Call our Sales Team on 0208 912 2120

Hours, Records Offences Lead To Inquiry

22nd October 1965
Page 39
Page 39, 22nd October 1965 — Hours, Records Offences Lead To Inquiry
Noticed an error?
If you've noticed an error in this article please click here to report it so we can fix it.

Which of the following most accurately describes the problem?

Keywords : Argent

CONVICTIONS by Braintree magis\--, trates for eight offences in August, 1965, led to the appearance of Mr. R. H. Argent, of Wethersfield, before the Eastern deputy Licensing Authority, Mr. J. Gazdar, at a Section 178 inquiry at Colchester last week. A written decision will be given.

Mr. Wingett. advocate for Argent, said his client had received 60 convictions between March, 1961 and April, 1964. The LA had warned Argent in writing last May that drastic action would be taken if further offences under the Road Traffic Act occurred.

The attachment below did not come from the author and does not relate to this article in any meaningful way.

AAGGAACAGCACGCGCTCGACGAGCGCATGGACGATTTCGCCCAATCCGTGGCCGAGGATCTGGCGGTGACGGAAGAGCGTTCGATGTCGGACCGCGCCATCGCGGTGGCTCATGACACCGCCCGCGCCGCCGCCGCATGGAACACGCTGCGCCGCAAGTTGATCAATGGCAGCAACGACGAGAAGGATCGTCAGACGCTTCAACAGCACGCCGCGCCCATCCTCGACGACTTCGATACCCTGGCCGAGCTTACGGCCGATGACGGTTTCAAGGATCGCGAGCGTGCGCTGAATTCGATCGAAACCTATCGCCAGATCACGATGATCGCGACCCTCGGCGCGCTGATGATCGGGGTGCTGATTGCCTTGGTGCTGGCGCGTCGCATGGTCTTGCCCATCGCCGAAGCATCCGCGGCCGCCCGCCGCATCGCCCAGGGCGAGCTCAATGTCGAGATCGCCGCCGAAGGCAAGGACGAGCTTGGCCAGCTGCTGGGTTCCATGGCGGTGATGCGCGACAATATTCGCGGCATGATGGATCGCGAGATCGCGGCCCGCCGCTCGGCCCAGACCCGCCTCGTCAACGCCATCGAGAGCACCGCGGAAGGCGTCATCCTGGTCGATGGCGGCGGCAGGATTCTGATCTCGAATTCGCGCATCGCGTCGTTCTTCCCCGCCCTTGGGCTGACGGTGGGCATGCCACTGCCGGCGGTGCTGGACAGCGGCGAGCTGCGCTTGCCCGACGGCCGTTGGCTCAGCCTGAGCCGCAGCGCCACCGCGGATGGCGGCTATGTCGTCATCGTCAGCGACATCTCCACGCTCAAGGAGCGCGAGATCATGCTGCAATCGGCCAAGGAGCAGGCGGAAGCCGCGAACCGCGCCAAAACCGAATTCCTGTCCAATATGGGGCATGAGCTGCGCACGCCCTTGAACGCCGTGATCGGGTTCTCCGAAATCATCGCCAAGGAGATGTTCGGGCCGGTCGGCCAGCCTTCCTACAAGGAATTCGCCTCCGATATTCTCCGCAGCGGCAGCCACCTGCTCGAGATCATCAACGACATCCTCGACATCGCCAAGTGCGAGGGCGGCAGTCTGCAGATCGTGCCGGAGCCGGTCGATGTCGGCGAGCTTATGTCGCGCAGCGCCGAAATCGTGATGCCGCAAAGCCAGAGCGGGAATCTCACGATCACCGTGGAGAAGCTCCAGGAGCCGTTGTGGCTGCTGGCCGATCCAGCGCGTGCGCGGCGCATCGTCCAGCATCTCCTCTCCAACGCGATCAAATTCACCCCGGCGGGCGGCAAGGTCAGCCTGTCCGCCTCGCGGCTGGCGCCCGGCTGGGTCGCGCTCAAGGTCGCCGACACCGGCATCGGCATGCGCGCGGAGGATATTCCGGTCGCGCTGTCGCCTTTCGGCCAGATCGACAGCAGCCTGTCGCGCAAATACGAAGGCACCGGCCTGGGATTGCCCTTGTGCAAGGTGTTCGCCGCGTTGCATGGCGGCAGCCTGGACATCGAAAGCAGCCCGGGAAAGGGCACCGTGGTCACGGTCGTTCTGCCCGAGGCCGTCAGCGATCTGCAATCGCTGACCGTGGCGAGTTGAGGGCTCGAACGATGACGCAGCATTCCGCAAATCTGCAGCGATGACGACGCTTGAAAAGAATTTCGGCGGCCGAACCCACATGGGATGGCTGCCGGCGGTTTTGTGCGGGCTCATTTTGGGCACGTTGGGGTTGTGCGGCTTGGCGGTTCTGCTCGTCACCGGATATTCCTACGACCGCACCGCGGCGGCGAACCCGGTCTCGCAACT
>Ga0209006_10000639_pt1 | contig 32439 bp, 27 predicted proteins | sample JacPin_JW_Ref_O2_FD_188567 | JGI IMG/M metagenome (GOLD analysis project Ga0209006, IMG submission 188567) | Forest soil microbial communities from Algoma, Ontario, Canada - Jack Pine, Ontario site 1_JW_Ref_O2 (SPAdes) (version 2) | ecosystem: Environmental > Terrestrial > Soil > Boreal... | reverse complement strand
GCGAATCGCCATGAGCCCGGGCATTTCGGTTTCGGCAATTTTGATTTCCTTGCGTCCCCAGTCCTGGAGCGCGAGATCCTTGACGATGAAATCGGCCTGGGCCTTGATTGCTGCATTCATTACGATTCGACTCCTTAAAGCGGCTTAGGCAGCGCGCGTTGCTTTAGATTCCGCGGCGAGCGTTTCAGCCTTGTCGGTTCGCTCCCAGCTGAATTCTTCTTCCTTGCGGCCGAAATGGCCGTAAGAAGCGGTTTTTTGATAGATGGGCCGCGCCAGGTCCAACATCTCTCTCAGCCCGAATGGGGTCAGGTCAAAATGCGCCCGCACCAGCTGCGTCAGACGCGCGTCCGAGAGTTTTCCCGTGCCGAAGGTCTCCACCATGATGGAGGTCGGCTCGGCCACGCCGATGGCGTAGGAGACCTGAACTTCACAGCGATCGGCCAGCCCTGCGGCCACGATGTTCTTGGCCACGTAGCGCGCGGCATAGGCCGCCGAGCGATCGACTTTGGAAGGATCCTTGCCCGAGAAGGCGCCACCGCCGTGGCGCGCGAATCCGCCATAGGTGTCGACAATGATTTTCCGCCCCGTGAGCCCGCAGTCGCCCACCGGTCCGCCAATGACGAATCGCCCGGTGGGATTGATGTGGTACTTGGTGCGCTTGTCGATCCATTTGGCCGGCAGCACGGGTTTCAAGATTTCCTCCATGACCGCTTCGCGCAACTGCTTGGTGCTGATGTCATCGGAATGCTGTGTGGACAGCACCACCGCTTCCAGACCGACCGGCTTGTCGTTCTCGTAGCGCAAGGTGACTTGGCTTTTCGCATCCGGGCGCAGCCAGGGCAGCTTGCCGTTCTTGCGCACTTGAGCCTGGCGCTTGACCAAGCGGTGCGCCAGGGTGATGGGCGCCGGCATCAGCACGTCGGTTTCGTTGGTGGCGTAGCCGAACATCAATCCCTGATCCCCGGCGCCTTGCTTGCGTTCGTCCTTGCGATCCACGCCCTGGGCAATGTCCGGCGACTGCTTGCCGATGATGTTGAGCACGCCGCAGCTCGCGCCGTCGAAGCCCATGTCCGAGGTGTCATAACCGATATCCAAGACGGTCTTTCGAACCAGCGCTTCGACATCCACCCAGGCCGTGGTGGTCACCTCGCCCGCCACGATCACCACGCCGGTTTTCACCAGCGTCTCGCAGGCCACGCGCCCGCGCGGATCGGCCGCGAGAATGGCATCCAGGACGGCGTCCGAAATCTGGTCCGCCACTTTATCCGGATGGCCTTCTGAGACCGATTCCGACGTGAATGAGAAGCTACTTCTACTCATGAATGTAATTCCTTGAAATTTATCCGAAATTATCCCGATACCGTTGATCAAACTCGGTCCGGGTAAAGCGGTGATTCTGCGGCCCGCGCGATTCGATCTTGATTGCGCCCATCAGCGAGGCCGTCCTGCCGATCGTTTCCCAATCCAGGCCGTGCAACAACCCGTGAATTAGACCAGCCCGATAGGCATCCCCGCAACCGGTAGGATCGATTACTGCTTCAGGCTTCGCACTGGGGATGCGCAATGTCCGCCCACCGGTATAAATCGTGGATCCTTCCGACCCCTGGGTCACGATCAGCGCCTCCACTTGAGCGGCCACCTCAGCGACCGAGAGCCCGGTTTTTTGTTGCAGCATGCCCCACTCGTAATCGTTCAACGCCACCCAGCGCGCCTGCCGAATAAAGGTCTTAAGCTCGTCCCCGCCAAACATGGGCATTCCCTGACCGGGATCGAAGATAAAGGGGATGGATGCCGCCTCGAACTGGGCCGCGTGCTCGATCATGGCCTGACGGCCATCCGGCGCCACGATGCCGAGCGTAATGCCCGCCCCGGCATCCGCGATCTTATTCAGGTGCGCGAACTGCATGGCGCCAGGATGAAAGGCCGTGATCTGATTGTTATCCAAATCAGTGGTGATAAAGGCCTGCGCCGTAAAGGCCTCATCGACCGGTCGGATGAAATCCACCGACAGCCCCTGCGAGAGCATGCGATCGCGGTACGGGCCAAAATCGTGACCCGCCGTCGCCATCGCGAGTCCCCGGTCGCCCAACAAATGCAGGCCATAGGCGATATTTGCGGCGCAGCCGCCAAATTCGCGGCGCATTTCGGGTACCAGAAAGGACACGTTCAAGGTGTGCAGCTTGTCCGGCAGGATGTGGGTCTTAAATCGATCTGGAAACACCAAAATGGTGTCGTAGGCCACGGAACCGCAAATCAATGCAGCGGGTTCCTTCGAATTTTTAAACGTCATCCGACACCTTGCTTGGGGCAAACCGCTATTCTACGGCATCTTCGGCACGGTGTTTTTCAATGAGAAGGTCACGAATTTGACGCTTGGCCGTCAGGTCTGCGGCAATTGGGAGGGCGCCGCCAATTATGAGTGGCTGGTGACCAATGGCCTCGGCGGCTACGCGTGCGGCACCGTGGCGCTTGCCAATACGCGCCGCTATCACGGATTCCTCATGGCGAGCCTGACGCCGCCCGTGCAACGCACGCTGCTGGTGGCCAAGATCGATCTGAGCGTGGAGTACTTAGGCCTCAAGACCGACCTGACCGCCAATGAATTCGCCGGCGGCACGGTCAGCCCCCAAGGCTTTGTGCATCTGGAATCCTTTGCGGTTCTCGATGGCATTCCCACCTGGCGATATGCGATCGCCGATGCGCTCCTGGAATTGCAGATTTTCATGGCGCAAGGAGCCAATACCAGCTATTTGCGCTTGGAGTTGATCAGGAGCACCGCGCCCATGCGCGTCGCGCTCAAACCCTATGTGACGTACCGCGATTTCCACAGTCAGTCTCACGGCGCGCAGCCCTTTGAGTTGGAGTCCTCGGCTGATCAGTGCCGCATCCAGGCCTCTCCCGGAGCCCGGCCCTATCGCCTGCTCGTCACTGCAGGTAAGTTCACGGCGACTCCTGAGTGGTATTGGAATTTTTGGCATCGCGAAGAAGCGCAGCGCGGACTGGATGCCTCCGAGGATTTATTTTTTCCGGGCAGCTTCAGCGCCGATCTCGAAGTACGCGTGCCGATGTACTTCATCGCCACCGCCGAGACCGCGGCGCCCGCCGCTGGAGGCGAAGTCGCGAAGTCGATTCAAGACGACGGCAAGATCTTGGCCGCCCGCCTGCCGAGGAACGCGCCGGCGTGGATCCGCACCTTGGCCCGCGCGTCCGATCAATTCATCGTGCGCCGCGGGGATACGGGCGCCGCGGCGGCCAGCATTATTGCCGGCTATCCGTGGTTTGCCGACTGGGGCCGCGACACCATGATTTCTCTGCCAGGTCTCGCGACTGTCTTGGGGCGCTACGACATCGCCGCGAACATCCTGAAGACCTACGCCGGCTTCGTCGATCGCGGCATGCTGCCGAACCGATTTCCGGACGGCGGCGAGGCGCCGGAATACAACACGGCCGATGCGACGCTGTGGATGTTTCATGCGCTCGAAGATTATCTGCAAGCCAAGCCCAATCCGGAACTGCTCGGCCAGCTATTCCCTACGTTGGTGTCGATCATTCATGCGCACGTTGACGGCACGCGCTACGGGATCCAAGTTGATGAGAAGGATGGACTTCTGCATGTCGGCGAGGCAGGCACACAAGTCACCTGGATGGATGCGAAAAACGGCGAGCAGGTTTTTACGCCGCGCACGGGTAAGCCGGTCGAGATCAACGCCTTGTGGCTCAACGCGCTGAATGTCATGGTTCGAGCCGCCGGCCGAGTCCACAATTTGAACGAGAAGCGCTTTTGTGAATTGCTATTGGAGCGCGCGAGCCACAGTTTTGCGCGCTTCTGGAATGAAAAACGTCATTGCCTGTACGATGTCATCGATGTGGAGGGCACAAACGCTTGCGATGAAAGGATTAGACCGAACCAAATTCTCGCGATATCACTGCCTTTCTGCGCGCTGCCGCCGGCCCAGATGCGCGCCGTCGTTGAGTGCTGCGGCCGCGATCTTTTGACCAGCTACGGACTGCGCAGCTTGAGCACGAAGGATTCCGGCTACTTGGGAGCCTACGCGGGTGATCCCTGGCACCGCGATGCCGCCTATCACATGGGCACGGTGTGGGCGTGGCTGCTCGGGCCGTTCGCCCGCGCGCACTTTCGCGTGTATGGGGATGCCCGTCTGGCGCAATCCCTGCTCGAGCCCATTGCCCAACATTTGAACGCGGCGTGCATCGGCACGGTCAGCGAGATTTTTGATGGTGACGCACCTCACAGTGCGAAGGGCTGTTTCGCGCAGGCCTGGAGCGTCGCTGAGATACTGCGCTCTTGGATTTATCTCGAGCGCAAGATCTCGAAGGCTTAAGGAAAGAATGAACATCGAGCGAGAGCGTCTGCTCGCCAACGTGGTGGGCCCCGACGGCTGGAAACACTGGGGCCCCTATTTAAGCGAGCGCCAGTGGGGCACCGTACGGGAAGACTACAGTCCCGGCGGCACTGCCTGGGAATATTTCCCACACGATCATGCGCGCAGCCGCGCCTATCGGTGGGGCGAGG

His client had pleaded guilty to the eight offences at Braintree, said Mr. Wingett, all of which related to drivers' hours and the keeping of records, and all occurring in January and February, 1965. In view of Argent's application for a B-licence variation, also before the court, it was right that the mitigating circumstances should be explained.

Mr. Wingett said that a driver, Sheldrake. had been permitted to work excess hours on a Sunday, after 11or 12-hour duties during the week.

Driver Thorogood had not kept records of a journey to Bristol, for which he had received £1 in advance to pay for a night's stop at Leighton Buzzard. He had returned to the depot without staying the night anywhere.

Argent. said Mr. Wingett, could have put in correct records after the event, but he felt it would be an even more serious offence to do this. A competent bookkeeper;clerk was now employed full time and it was unlikely that any further records offences could occur.

comments powered by Disqus